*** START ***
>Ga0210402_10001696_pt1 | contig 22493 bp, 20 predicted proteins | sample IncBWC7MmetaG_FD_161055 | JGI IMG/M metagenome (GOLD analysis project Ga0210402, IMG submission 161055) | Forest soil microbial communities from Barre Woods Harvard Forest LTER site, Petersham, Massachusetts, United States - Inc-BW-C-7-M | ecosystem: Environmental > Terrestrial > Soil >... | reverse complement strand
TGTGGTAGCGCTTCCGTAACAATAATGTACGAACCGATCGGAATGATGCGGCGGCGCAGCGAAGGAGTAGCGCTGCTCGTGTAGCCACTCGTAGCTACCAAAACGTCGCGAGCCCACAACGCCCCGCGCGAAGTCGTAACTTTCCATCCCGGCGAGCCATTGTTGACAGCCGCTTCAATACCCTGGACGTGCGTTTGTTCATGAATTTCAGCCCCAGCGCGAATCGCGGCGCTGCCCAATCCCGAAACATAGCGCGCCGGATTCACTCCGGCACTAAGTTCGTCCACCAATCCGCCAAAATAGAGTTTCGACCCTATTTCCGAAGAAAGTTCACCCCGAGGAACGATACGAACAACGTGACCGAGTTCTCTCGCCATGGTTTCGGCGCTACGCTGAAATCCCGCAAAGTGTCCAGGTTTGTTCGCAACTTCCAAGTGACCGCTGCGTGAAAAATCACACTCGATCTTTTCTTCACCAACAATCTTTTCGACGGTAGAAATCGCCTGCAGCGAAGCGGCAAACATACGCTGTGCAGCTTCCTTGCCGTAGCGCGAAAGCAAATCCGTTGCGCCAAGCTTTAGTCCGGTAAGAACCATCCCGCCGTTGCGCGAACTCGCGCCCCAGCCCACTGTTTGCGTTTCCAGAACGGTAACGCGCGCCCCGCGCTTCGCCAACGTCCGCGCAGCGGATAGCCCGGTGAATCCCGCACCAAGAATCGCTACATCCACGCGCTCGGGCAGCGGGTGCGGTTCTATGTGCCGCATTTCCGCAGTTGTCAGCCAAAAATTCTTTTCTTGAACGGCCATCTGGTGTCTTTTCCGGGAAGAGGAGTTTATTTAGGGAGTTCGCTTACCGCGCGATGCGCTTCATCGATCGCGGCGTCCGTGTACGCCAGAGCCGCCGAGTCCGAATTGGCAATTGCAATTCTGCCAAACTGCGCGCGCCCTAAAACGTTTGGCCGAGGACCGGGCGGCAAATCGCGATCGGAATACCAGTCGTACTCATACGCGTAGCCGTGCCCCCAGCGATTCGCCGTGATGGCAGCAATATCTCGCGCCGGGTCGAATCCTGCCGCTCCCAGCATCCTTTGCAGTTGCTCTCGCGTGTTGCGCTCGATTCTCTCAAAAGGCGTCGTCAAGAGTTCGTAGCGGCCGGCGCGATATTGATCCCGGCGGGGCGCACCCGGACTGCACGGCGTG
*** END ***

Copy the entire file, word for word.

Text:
>Ga0210402_10001696_pt1 | contig 22493 bp, 20 predicted proteins | sample IncBWC7MmetaG_FD_161055 | JGI IMG/M metagenome (GOLD analysis project Ga0210402, IMG submission 161055) | Forest soil microbial communities from Barre Woods Harvard Forest LTER site, Petersham, Massachusetts, United States - Inc-BW-C-7-M | ecosystem: Environmental > Terrestrial > Soil >... | reverse complement strand
TGTGGTAGCGCTTCCGTAACAATAATGTACGAACCGATCGGAATGATGCGGCGGCGCAGCGAAGGAGTAGCGCTGCTCGTGTAGCCACTCGTAGCTACCAAAACGTCGCGAGCCCACAACGCCCCGCGCGAAGTCGTAACTTTCCATCCCGGCGAGCCATTGTTGACAGCCGCTTCAATACCCTGGACGTGCGTTTGTTCATGAATTTCAGCCCCAGCGCGAATCGCGGCGCTGCCCAATCCCGAAACATAGCGCGCCGGATTCACTCCGGCACTAAGTTCGTCCACCAATCCGCCAAAATAGAGTTTCGACCCTATTTCCGAAGAAAGTTCACCCCGAGGAACGATACGAACAACGTGACCGAGTTCTCTCGCCATGGTTTCGGCGCTACGCTGAAATCCCGCAAAGTGTCCAGGTTTGTTCGCAACTTCCAAGTGACCGCTGCGTGAAAAATCACACTCGATCTTTTCTTCACCAACAATCTTTTCGACGGTAGAAATCGCCTGCAGCGAAGCGGCAAACATACGCTGTGCAGCTTCCTTGCCGTAGCGCGAAAGCAAATCCGTTGCGCCAAGCTTTAGTCCGGTAAGAACCATCCCGCCGTTGCGCGAACTCGCGCCCCAGCCCACTGTTTGCGTTTCCAGAACGGTAACGCGCGCCCCGCGCTTCGCCAACGTCCGCGCAGCGGATAGCCCGGTGAATCCCGCACCAAGAATCGCTACATCCACGCGCTCGGGCAGCGGGTGCGGTTCTATGTGCCGCATTTCCGCAGTTGTCAGCCAAAAATTCTTTTCTTGAACGGCCATCTGGTGTCTTTTCCGGGAAGAGGAGTTTATTTAGGGAGTTCGCTTACCGCGCGATGCGCTTCATCGATCGCGGCGTCCGTGTACGCCAGAGCCGCCGAGTCCGAATTGGCAATTGCAATTCTGCCAAACTGCGCGCGCCCTAAAACGTTTGGCCGAGGACCGGGCGGCAAATCGCGATCGGAATACCAGTCGTACTCATACGCGTAGCCGTGCCCCCAGCGATTCGCCGTGATGGCAGCAATATCTCGCGCCGGGTCGAATCCTGCCGCTCCCAGCATCCTTTGCAGTTGCTCTCGCGTGTTGCGCTCGATTCTCTCAAAAGGCGTCGTCAAGAGTTCGTAGCGGCCGGCGCGATATTGATCCCGGCGGGGCGCACCCGGACTGCACGGCGTG